Drug-related deaths, prevalence of use and the availability of drugs have all skyrocketed in the UK since the current prohibition regime was introduced 50 years ago this week, analysis of historic data shows.
The foremost aim of the Misuse of Drugs Act (MDA), passed by parliament in 1971, was to prevent or decrease the use of the drugs it prohibited. However, with some inevitable fluctuations and variations between drugs, use has increased unyieldingly.
The MDA may not have caused this rise in use, but reform advocates argue that the act should be judged against its own stated objectives – which, on all counts, it has objectively failed.
Steve Rolles, senior policy analyst at Transform Drug Policy Foundation, said of the MDA: “Despite the untold billions spent, it has utterly failed in its goals to reduce use and health harms, but has criminalised millions and fuelled a dangerous illegal trade here and around the world.”
A leaked government report from 2005 estimates that seizure rates have never exceeded 20 percent of all drugs that make it into the country. Another study suggests that heroin seizures in Scotland have typically amounted to just 1 percent of what is consumed.
While the volume of confiscated cocaine has increased by more than 650 times since the 1970s, to 4,274 kg in 2019, the amount of the drug in circulation is many times that. Police boasts of preventing tons of seized coke from “reaching the streets” have done little to stop the UK from having the highest rate of cocaine use in Europe.
The grim cost of the MDA’s failure is most starkly traced through drug-related death statistics. The number of fatalities rose slowly in the early-70s, before a steep rise towards the end of the decade, which accelerated further in the 80s.
Data before 1993 is relatively patchy, but according to official mortality statistics unearthed by Transform and analysed by VICE World News, fewer than 100 people died due to drug misuse in 1971. By 1987, the annual total in England and Wales had passed 200, and by the time a more comprehensive monitoring framework was finally put in place in 1993, the total had reached 831, exceeding 1,000 for the first time in 1995.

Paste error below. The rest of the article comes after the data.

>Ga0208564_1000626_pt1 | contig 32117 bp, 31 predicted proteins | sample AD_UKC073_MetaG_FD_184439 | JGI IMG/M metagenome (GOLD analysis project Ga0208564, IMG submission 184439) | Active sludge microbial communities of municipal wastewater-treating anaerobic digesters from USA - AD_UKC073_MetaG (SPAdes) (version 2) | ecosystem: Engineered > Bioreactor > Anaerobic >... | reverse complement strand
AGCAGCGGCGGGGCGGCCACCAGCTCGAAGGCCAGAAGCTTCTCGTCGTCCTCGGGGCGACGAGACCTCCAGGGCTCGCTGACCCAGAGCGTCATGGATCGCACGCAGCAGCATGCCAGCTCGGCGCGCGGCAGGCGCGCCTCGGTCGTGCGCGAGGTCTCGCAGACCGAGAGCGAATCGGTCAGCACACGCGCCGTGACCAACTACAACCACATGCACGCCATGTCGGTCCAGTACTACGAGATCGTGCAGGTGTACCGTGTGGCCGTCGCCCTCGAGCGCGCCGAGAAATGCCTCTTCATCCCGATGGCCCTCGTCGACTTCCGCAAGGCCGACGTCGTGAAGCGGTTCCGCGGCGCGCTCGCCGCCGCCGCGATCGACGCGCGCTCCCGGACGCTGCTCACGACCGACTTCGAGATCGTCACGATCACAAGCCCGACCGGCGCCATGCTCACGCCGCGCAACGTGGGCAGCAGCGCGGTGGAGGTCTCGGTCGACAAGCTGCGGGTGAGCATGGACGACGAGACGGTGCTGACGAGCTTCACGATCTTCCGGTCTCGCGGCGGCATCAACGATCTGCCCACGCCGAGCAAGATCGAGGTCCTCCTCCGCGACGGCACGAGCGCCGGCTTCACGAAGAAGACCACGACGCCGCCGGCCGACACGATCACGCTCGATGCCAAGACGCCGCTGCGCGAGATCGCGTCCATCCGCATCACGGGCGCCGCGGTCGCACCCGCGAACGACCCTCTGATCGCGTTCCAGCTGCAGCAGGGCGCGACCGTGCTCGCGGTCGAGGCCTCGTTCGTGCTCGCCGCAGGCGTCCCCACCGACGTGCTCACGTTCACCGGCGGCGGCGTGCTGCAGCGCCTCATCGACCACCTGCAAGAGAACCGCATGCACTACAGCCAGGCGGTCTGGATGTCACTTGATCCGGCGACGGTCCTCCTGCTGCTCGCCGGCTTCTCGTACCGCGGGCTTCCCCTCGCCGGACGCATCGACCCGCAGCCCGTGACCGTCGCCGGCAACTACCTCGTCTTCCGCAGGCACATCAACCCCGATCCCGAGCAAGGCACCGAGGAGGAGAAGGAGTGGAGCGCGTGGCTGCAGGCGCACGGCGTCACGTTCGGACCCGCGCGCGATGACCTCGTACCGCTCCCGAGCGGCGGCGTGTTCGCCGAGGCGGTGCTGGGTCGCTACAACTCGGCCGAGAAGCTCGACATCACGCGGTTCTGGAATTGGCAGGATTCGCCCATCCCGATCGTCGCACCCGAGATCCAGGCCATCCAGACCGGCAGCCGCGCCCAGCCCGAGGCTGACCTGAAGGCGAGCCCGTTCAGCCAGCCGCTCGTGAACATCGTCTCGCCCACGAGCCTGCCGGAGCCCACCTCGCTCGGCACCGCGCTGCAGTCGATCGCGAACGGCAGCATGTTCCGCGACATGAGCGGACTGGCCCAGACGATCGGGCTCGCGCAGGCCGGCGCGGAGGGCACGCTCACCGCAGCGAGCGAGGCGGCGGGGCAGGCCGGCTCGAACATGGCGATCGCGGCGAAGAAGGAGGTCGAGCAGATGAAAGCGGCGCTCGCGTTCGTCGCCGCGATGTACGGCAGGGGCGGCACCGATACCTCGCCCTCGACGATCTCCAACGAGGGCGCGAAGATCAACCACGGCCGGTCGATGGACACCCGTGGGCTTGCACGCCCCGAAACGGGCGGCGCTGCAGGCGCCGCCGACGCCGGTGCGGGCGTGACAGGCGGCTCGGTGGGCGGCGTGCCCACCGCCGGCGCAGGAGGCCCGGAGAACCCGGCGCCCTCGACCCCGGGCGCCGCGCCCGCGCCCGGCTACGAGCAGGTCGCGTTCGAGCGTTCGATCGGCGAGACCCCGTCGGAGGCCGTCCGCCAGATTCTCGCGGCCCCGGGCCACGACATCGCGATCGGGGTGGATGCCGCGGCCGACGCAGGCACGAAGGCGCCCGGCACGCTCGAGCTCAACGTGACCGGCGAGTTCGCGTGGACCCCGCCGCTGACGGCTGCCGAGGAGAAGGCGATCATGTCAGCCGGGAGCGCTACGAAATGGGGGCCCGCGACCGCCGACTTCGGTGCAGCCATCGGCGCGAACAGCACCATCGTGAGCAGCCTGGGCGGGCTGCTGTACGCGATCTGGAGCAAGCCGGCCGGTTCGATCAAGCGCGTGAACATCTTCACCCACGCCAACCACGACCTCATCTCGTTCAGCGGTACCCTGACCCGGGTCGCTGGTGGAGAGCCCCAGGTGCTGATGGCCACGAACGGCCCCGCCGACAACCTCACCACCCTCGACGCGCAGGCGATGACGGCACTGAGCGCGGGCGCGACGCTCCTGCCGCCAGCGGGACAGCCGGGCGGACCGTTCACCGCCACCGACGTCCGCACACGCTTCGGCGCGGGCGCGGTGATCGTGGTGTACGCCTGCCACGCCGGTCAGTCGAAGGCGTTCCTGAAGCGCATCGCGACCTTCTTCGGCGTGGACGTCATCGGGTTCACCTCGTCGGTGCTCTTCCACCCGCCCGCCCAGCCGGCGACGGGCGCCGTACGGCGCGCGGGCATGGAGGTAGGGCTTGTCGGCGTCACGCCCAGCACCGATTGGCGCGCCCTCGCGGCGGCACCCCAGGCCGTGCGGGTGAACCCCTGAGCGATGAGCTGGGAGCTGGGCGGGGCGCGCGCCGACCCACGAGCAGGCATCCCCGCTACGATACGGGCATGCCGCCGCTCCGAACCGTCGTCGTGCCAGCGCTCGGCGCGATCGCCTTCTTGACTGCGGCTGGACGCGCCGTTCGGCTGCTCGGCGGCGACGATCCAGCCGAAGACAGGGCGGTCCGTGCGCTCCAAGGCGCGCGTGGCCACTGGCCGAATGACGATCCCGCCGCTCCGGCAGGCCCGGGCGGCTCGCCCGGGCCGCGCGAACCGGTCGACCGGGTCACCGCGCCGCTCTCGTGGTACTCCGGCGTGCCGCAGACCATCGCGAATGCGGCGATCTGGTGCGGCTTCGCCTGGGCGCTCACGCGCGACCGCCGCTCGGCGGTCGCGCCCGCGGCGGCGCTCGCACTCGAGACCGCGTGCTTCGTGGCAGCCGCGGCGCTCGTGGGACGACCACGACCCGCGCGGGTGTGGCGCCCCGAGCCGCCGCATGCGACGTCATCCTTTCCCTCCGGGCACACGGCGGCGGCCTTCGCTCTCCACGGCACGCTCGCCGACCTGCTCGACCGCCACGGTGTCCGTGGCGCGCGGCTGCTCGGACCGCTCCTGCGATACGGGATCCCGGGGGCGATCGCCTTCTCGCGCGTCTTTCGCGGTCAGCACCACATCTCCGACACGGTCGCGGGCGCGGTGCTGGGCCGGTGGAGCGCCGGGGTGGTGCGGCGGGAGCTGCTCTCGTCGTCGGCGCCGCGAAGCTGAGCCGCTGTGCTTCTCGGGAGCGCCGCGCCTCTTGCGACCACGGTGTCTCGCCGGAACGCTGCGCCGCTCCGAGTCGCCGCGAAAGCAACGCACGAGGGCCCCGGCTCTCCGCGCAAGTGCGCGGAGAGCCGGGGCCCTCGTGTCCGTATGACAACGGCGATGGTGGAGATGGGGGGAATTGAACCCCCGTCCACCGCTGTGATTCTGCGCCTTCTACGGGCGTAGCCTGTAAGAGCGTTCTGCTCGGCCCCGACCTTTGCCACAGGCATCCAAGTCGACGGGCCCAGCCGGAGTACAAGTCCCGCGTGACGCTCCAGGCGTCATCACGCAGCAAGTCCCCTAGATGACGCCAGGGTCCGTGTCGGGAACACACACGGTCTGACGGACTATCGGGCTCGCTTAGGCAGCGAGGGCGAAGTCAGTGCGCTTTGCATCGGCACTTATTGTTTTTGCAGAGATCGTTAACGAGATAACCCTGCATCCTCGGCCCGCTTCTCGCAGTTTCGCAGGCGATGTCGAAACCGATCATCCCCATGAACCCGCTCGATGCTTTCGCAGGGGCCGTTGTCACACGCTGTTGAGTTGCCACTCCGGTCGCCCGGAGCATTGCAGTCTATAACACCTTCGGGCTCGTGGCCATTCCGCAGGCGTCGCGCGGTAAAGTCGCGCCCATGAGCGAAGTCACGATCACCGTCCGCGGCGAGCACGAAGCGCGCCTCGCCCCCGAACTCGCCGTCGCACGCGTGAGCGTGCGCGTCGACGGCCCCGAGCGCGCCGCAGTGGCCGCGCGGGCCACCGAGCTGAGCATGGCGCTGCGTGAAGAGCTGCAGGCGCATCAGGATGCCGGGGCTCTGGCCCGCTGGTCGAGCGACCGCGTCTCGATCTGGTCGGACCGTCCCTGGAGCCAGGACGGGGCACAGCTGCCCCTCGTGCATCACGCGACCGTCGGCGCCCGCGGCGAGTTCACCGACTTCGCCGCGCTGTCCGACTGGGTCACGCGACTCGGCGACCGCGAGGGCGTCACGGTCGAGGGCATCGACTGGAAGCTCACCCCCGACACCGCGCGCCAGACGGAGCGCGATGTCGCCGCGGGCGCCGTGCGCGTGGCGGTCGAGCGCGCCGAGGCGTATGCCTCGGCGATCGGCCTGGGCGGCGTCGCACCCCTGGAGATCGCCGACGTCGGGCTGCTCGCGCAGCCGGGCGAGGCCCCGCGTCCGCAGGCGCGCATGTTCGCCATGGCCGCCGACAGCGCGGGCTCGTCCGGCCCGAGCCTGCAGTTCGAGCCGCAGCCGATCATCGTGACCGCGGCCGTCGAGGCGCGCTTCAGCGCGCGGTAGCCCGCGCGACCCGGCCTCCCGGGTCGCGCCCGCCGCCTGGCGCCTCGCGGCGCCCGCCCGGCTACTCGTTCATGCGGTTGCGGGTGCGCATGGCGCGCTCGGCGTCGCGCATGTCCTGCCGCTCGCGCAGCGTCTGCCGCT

This number had risen to 2,883 in 2019 – a record high, representing close to a 3,000 percent rise over the half century. This time period also saw Scotland become Europe’s drug death capital, with a mortality rate ten times the EU average.
Before systematic national monitoring began in the mid-90s, there are just a handful of snapshot surveys on how many people were using drugs. In the late 1960s, it was estimated that less than 5 percent of young people had used an illegal drug. By 1995, that figure had risen to almost 50 percent. Today, the rate of illegal drug use in the UK is one of the highest in the world, with more than a third of people in England and Wales estimated to have taken drugs.
Surveys and modelling suggest that the prevalence of cannabis use has increased more than fivefold in the 50 years since the passing of the act, reaching at least 2.5 million people. The UK often sees the most annual weed seizures in Europe, and it’s thought that up to 90 percent of the UK’s supply is now grown domestically.
There is no useful survey data from the time the act was introduced, but in 1970 a Home Office “Addicts Index” of doctor-notified people using heroin numbered below 1,000 (of 2,661 notified users of all drugs). While this likely does not represent the true scale of usage at the time, it is a fraction of the 141,189 people who sought treatment for opiate use in England and Wales in 2018-19.